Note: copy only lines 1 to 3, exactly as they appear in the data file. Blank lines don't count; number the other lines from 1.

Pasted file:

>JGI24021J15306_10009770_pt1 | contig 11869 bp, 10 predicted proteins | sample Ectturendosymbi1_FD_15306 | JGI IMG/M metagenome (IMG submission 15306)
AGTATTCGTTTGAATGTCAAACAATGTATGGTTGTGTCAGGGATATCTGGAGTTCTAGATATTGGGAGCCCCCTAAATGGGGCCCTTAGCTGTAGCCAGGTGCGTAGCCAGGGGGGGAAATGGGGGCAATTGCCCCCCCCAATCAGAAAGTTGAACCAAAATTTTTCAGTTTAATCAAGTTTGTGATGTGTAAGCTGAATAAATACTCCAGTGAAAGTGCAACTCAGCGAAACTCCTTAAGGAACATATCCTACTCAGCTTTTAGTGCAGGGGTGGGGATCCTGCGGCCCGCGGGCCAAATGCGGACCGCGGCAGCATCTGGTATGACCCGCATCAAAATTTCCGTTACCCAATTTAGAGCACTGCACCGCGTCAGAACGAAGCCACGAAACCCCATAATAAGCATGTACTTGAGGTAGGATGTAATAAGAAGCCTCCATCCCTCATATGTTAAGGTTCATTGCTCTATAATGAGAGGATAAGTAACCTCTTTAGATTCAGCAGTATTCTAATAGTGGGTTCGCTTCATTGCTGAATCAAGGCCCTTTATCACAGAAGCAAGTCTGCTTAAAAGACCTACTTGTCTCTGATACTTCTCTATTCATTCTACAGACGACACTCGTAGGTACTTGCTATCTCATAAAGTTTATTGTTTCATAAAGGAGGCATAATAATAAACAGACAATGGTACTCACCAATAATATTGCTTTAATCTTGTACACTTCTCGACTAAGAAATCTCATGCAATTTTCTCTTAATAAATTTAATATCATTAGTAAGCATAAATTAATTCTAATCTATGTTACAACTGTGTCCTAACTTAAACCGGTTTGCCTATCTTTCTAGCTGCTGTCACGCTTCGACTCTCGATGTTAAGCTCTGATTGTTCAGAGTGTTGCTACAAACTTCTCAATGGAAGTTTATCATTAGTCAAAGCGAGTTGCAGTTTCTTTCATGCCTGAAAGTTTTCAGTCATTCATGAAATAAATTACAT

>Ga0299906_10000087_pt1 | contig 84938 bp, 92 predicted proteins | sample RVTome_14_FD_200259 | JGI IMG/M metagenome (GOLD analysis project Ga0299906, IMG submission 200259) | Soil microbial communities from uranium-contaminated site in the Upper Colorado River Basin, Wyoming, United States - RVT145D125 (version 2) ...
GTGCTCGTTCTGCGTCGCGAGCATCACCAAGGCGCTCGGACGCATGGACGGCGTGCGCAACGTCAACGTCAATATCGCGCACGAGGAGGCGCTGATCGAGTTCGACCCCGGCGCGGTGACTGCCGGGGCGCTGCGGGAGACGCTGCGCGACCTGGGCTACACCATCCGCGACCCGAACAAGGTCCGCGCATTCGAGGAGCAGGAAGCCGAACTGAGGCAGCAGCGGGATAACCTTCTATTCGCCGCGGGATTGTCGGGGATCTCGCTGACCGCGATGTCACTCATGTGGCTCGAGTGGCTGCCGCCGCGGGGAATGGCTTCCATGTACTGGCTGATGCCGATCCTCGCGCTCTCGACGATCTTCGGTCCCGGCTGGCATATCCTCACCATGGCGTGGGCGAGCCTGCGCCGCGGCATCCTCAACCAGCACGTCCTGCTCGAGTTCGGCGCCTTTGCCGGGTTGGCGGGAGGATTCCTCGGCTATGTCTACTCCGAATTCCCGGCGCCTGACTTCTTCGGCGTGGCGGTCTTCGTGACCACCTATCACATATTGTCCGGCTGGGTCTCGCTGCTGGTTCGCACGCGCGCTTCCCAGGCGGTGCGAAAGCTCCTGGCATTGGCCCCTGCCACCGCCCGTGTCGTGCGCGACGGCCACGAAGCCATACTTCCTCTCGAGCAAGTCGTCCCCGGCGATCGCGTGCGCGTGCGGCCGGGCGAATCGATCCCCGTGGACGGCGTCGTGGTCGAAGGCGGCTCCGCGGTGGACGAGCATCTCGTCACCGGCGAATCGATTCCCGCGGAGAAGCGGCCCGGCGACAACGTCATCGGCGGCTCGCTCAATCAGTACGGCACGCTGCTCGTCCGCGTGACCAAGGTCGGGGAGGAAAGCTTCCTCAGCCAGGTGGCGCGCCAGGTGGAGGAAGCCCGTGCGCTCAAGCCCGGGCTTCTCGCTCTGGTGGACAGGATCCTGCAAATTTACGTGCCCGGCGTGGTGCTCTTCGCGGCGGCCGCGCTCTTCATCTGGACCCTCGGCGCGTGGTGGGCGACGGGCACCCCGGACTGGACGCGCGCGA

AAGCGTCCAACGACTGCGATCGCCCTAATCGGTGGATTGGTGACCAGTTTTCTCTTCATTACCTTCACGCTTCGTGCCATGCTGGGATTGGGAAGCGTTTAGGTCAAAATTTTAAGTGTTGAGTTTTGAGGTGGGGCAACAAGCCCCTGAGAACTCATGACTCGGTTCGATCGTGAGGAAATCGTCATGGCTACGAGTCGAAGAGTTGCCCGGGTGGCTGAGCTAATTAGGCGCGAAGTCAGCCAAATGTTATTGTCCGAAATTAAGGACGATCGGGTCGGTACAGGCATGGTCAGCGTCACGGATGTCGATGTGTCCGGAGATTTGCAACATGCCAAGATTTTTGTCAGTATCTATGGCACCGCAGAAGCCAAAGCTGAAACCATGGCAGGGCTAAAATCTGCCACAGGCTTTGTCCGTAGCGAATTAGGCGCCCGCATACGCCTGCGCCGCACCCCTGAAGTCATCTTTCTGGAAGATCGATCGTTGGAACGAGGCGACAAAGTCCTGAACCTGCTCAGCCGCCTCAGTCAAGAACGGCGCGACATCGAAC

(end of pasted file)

>JGI24021J15306_10009770_pt1 | contig 11869 bp, 10 predicted proteins | sample Ectturendosymbi1_FD_15306 | JGI IMG/M metagenome (IMG submission 15306)
AGTATTCGTTTGAATGTCAAACAATGTATGGTTGTGTCAGGGATATCTGGAGTTCTAGATATTGGGAGCCCCCTAAATGGGGCCCTTAGCTGTAGCCAGGTGCGTAGCCAGGGGGGGAAATGGGGGCAATTGCCCCCCCCAATCAGAAAGTTGAACCAAAATTTTTCAGTTTAATCAAGTTTGTGATGTGTAAGCTGAATAAATACTCCAGTGAAAGTGCAACTCAGCGAAACTCCTTAAGGAACATATCCTACTCAGCTTTTAGTGCAGGGGTGGGGATCCTGCGGCCCGCGGGCCAAATGCGGACCGCGGCAGCATCTGGTATGACCCGCATCAAAATTTCCGTTACCCAATTTAGAGCACTGCACCGCGTCAGAACGAAGCCACGAAACCCCATAATAAGCATGTACTTGAGGTAGGATGTAATAAGAAGCCTCCATCCCTCATATGTTAAGGTTCATTGCTCTATAATGAGAGGATAAGTAACCTCTTTAGATTCAGCAGTATTCTAATAGTGGGTTCGCTTCATTGCTGAATCAAGGCCCTTTATCACAGAAGCAAGTCTGCTTAAAAGACCTACTTGTCTCTGATACTTCTCTATTCATTCTACAGACGACACTCGTAGGTACTTGCTATCTCATAAAGTTTATTGTTTCATAAAGGAGGCATAATAATAAACAGACAATGGTACTCACCAATAATATTGCTTTAATCTTGTACACTTCTCGACTAAGAAATCTCATGCAATTTTCTCTTAATAAATTTAATATCATTAGTAAGCATAAATTAATTCTAATCTATGTTACAACTGTGTCCTAACTTAAACCGGTTTGCCTATCTTTCTAGCTGCTGTCACGCTTCGACTCTCGATGTTAAGCTCTGATTGTTCAGAGTGTTGCTACAAACTTCTCAATGGAAGTTTATCATTAGTCAAAGCGAGTTGCAGTTTCTTTCATGCCTGAAAGTTTTCAGTCATTCATGAAATAAATTACAT

>Ga0299906_10000087_pt1 | contig 84938 bp, 92 predicted proteins | sample RVTome_14_FD_200259 | JGI IMG/M metagenome (GOLD analysis project Ga0299906, IMG submission 200259) | Soil microbial communities from uranium-contaminated site in the Upper Colorado River Basin, Wyoming, United States - RVT145D125 (version 2) ...